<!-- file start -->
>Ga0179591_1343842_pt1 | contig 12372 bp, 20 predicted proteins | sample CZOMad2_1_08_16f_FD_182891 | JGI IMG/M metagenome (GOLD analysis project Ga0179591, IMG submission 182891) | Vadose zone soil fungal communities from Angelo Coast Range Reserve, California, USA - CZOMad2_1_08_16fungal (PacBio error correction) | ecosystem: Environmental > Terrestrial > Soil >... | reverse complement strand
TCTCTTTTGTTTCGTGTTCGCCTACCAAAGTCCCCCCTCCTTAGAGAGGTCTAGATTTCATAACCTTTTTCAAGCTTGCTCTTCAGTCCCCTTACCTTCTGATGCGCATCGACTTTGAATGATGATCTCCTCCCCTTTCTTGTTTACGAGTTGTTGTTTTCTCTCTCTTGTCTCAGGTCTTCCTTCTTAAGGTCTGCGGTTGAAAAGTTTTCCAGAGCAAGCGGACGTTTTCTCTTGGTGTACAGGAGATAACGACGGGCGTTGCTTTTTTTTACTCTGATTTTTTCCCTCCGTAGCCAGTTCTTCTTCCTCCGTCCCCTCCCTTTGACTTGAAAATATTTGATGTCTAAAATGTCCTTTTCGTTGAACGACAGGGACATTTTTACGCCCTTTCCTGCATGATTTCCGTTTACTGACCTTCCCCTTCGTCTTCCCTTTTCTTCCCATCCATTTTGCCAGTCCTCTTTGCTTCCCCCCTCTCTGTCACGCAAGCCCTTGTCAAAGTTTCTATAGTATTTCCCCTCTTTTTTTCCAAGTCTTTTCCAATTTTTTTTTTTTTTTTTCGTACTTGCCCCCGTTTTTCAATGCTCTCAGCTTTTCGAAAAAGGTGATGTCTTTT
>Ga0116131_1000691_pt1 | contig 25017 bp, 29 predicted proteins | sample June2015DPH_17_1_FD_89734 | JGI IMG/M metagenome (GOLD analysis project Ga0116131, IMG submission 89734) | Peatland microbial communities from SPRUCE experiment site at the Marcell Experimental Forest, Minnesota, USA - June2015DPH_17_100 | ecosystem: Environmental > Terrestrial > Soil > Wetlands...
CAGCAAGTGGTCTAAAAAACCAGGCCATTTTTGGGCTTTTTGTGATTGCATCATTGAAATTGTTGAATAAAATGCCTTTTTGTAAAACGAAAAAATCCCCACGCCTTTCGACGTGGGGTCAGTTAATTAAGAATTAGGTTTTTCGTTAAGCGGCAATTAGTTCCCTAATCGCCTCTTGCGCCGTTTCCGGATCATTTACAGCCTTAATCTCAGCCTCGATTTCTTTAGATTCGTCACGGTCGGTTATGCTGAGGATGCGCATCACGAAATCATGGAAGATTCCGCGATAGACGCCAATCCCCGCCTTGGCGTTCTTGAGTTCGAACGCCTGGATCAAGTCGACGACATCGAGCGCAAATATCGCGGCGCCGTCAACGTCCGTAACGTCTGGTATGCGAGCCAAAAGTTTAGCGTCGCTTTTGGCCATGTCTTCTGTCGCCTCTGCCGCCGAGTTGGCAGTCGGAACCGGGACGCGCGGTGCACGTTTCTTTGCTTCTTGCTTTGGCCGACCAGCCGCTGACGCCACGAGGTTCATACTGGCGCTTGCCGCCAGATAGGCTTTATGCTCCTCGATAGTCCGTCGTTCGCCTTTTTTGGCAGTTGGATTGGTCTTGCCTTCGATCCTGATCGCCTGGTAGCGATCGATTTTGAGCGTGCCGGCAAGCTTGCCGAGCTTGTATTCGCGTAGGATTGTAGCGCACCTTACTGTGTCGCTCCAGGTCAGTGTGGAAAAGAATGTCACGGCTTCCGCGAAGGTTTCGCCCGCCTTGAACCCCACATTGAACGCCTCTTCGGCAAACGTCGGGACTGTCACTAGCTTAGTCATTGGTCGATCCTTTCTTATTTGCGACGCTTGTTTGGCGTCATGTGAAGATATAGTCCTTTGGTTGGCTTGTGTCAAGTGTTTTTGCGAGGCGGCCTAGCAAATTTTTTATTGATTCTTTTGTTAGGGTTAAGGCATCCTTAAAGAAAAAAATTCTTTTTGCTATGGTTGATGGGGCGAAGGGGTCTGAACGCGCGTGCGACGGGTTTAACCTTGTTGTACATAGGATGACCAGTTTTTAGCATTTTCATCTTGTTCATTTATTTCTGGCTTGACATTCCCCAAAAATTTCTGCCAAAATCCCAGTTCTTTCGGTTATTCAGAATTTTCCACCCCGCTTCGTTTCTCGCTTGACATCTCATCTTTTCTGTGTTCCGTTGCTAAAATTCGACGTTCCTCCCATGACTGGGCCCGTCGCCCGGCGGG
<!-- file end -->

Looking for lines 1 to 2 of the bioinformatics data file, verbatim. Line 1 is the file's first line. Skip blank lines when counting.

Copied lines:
>Ga0179591_1343842_pt1 | contig 12372 bp, 20 predicted proteins | sample CZOMad2_1_08_16f_FD_182891 | JGI IMG/M metagenome (GOLD analysis project Ga0179591, IMG submission 182891) | Vadose zone soil fungal communities from Angelo Coast Range Reserve, California, USA - CZOMad2_1_08_16fungal (PacBio error correction) | ecosystem: Environmental > Terrestrial > Soil >... | reverse complement strand
TCTCTTTTGTTTCGTGTTCGCCTACCAAAGTCCCCCCTCCTTAGAGAGGTCTAGATTTCATAACCTTTTTCAAGCTTGCTCTTCAGTCCCCTTACCTTCTGATGCGCATCGACTTTGAATGATGATCTCCTCCCCTTTCTTGTTTACGAGTTGTTGTTTTCTCTCTCTTGTCTCAGGTCTTCCTTCTTAAGGTCTGCGGTTGAAAAGTTTTCCAGAGCAAGCGGACGTTTTCTCTTGGTGTACAGGAGATAACGACGGGCGTTGCTTTTTTTTACTCTGATTTTTTCCCTCCGTAGCCAGTTCTTCTTCCTCCGTCCCCTCCCTTTGACTTGAAAATATTTGATGTCTAAAATGTCCTTTTCGTTGAACGACAGGGACATTTTTACGCCCTTTCCTGCATGATTTCCGTTTACTGACCTTCCCCTTCGTCTTCCCTTTTCTTCCCATCCATTTTGCCAGTCCTCTTTGCTTCCCCCCTCTCTGTCACGCAAGCCCTTGTCAAAGTTTCTATAGTATTTCCCCTCTTTTTTTCCAAGTCTTTTCCAATTTTTTTTTTTTTTTTTCGTACTTGCCCCCGTTTTTCAATGCTCTCAGCTTTTCGAAAAAGGTGATGTCTTTT